The truth is, I’m not obsessed enough with one genre of music to have, or even want to have, an encyclopaedic knowledge of it. I love music itself too much. I’d almost go as far as saying that music isn’t actually one of my special interests (controversial!). My love of it is far more visceral, primal, and physical. I’m no synaesthete, but do feel a full-body immersion in music when I play, listen and move to it.

There are other stereotypically geeky things that I like – science fiction novels and movies, horror films, comic books, anime – of which I, once again, don’t have sufficient in-depth factual knowledge or extensive collections for me to classify them as special interests. They’re just part of a whole gamut of stuff I sort of like.

So if none of these things are special interests, what the hell are my “highly restricted, fixated interests that are abnormal in intensity or focus” (to quote B3 of the DSM-V criteria)?

Well. There’s a question.

And the answer is whatever I’m learning about right now (currently, that would be autism). I genuinely feel that I could turn my hand to learning about absolutely anything.

I love the process of learning stuff. Not so much the learning of skills, unless they relate specifically to a particular topic I’m researching (I hated learning to play the trumpet. I just enjoyed playing it, once I was good enough not to wince at my mistakes. And I got good enough simply by playing it a lot with other people. Rather like someone getting reasonably good at running purely through competing in loads of races, rather than through a dedicated training plan).

I have an absolute thirst for knowledge, and whatever I happen to be learning or researching at a particular time, I will delve into as deeply, and explore as widely, as I possibly can. I will be awake late a night just thinking about what I’ve learned, considering how it connects with what’s gone before, discovering new patterns, considering where to go next. My thoughts swirl and spiral, my mind and body dizzy with the excitement of true fascination.

The year I took time out of full-time employment (right at the start of the 2008 financial crisis) to study, as a mature student, for a Masters degree, was one of the best years of my life. Learning was an absolute joy. I’ve loved working towards a teaching qualification in my current job. I enjoy researching particular topics to help me support the people I work with. And I see connections everywhere.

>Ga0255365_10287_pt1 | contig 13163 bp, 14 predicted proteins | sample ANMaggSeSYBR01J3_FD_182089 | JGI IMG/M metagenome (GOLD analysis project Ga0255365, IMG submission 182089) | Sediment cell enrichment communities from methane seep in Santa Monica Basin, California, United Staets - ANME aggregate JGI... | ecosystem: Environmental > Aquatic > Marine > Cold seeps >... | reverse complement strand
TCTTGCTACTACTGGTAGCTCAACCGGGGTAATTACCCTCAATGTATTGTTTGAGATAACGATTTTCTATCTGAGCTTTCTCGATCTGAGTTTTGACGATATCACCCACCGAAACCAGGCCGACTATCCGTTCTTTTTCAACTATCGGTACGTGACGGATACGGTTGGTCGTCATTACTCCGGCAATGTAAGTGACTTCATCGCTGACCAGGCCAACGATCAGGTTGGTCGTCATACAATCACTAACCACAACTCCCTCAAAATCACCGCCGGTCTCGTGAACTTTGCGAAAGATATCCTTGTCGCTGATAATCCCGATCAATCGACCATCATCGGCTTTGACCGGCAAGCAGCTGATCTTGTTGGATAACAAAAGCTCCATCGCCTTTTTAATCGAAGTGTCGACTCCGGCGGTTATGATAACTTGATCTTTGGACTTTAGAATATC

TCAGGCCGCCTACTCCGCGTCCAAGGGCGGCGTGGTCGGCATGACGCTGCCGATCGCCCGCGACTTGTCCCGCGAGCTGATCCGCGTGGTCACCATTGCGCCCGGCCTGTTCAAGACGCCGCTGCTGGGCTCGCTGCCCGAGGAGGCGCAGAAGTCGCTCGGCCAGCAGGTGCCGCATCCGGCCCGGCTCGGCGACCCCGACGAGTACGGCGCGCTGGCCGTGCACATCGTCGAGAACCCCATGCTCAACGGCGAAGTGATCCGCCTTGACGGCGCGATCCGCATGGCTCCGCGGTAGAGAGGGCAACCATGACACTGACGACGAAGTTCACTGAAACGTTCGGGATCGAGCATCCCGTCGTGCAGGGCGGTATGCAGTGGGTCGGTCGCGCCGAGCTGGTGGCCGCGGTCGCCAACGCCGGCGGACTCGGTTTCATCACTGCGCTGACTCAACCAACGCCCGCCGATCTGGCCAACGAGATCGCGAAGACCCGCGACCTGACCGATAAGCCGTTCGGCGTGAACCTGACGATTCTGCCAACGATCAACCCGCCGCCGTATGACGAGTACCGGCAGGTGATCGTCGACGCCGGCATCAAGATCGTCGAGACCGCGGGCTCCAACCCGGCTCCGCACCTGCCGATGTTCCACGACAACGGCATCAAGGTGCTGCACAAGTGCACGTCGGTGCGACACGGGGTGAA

When I was a child I had the same intense interest in books. I could literally stay up all night reading. I re-read certain favourites again and again. I also, during primary school, went through a period of extreme obsession with the musical Cats – I have never been interested in any other musicals before or since (truth be told, I bloody hate musical theatre). I think it was as much to do with really, really, really liking cats – the animals – as anything else.

My point, after all this, is that many of my special interests may appear merely the interested of someone who’s a bit ‘bookish’. And that’s probably very true of many female autistics, particularly those who remain undiagnosed well into adulthood. Our interests (Cats aside – that one was a bit niche) don’t strike people as especially unusual.

But they are intense in focus, however short-lived the intensity. I’ve never stuck with one particular interest. But many of them I’ve lived and breathed whilst I’ve been focused on them.

And y’know what? Occasional bouts of sleep deprivation aside,  I don’t see anything wrong with that. Abnormal to whom, exactly? I love how exciting – and utterly joyous – special interests can be.

And yet, when I was completing my documentation for ASD assessment referral, it never even occurred to me to mention music.

Music just seems…different.

5 thoughts on “Why I “can’t possibly be Autistic”, Reason #1: I don’t do ‘geek’ right

  1. Wow! This is me 100%, I have special interests (some long term, some short), but not encyclopedic knowledge (enough), and I’ve wondered if I’m a bit of a failure Aspie! Thank you for writing this!
    I think it probably contributed to me not being diagnosed as a child but I’m on the road to diagnosis now at the age of 33 ^_^ x

    Liked by 2 people

    1. ‘Failure aspie’! Yes, that’s kind of how I’ve felt too! But we’re not, really, are we? It’s just that the geek stereotype is SO prevalent. That’s something I really want to see challenged more and more. Good luck with getting some answers xx

      Liked by 2 people